Sleeping Dogs Hands-on Preview
After exiting the restaurant, Wei steps directly into a Chinese New Year celebration, replete with loud fireworks and a capering dragon — not exactly the most subtle way of establishing a sense of place. The mission’s titular “Night Market” is much more effective, stuffed full of shoppers, colorful stalls, and aggressive shopkeepers hawking their wares. Wei’s first stop is a friendly local vendor who points out his target, who promptly spots Wei coming and sprints away.
A madcap chase through the market ensues, showcasing some neat animations that trigger when Wei brushes past confused pedestrians. In true Hong Kong style, the target is soon climbing acrobatically up walls, and players will have to be alert for Gears of War-style A-button prompts that, when timed right, keep Wei in hot pursuit.
Eventually, the target takes refuge among a group of wife-beatered thugs who stride forward, fists raised. This was the first example of the game’s martial arts combat, touted as one of its most alluring features. A pity, then, that it so closely resembles Rocksteady’s sublime combat in Batman: Arkham Asylum/City — shorn of its fluidity, power, and grace. For the uninitiated: before an enemy attacks, an indicator flashes above his head; if a player counters correctly, he can string together combos of relatively free-flowing combat. Wei’s repertoire of kung fu brutality was satisfying, if not particularly memorable.
Unlike Batman, Wei is also adept at using the environment to dispatch enemies. Grapple a thug, and you can frogmarch him over to a nearby dumpster, window, exhaust vent, table saw, or oven, to gorily satisfying effect. “Night Market” ends with a frenzied rooftop brawl; Wei relieves his target of a knife and teaches him a harsh lesson in violence.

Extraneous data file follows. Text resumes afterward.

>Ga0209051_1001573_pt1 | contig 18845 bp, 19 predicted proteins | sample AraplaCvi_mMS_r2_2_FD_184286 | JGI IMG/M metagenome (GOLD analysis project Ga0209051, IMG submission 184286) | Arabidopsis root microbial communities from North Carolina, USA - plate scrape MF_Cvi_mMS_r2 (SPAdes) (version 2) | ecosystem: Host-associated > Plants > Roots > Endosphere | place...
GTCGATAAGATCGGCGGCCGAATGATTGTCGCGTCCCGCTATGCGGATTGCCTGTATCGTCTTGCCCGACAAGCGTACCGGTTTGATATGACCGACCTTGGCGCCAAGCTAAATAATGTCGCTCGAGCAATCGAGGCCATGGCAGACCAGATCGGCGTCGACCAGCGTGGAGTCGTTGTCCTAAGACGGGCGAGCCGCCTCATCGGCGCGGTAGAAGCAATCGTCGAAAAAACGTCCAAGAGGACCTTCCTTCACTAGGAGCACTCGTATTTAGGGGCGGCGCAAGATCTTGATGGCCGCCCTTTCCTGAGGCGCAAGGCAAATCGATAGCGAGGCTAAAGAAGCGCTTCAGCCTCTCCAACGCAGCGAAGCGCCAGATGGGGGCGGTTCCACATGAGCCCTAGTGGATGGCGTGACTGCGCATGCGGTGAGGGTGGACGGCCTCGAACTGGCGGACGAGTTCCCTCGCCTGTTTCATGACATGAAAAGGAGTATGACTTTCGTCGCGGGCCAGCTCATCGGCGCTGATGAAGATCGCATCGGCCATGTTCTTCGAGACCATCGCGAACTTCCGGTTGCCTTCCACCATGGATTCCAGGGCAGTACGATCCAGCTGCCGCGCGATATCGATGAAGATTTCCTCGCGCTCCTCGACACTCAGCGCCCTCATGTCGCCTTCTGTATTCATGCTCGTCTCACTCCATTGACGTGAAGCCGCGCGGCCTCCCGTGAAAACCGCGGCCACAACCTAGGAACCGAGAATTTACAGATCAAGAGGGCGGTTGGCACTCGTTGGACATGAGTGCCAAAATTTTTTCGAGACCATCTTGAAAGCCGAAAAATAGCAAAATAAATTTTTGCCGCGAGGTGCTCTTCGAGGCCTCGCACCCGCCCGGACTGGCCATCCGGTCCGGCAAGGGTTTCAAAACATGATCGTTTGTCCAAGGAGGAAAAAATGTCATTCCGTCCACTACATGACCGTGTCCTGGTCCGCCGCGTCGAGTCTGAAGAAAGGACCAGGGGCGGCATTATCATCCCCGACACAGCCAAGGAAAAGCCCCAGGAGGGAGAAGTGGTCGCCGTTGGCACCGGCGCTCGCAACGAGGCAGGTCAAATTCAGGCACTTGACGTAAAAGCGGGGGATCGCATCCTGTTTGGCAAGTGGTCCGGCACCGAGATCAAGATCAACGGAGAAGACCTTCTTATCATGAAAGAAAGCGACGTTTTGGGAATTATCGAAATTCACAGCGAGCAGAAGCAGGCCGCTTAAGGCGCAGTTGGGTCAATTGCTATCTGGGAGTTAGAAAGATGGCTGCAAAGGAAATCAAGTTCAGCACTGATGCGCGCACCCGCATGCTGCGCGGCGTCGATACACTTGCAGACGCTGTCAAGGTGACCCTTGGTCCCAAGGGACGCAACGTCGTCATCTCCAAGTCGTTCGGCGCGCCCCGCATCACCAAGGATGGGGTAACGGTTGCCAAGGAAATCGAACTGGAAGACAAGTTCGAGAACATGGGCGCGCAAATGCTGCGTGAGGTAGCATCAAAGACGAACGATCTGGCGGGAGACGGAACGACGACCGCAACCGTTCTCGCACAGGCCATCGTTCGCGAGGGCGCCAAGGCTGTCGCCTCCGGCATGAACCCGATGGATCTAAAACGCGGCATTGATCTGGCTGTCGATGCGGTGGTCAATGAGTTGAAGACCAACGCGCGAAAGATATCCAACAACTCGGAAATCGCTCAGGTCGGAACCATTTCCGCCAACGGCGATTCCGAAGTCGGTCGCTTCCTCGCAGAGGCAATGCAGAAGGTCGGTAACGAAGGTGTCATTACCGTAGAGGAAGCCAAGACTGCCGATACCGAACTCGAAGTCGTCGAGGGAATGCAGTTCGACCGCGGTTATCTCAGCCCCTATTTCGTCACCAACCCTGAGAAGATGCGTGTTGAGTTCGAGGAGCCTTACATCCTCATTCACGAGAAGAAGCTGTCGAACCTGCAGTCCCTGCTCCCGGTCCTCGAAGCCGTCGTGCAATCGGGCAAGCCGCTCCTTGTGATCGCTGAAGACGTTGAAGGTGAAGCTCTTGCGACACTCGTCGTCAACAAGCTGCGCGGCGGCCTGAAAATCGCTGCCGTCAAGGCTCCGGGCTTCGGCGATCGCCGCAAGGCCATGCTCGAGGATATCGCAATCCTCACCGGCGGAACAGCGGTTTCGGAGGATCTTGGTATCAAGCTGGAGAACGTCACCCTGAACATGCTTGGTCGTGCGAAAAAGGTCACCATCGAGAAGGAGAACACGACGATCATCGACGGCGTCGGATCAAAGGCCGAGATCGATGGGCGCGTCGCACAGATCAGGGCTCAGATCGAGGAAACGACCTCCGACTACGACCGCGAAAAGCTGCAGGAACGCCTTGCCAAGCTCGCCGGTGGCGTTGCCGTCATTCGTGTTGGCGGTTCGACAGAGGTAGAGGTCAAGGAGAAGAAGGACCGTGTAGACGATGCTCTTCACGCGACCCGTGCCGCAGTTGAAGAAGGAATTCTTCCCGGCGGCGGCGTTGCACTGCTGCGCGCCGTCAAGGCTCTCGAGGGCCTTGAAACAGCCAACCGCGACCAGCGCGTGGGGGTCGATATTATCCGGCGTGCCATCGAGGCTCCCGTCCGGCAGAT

The developer walkthrough continued with another chase mission. After selecting a vehicle by talking to the parking attendant in front of his apartment building — a clever touch — Wei sets off to track down a malefactor by the name of Johnny Ratface. When driving to a particular location, players can follow the fat, primary-colored, suspiciously GTA-like lines on their mini-map, but Sleeping Dogs also provides large, hovering arrows at key intersections.
On the way to Johnny Ratface’s hideout, the developer at the controls paused to complete a sidequest. This was a simple affair: an unlucky street racer asks Wei to smash up an adversary’s ride using a tire iron, and Wei happily complies. Still, the voice acting was solid, and the tire iron makes a satisfying sound when it hits the car’s outraged owner in the face.
The confrontation with Johnny Ratface showed off Sleeping Dogs’ gunplay mechanics. Overall, it appeared very stylized. Mantling over obstacles triggers a kind of bullet time; Wei has no trouble dispensing slow-motion headshots. After his thugs are all dispatched, Ratface takes off in a car, while Wei must pursue on a motorcycle. After riddling the gangster’s car with bullets, Wei steers close and, when prompted, deploys a crazy stunt, leaping onto the car and muscling his way inside. It’s the kind thing you can imagine Jackie Chan gleefully pulling off — hopefully the game offers lots more in this vein.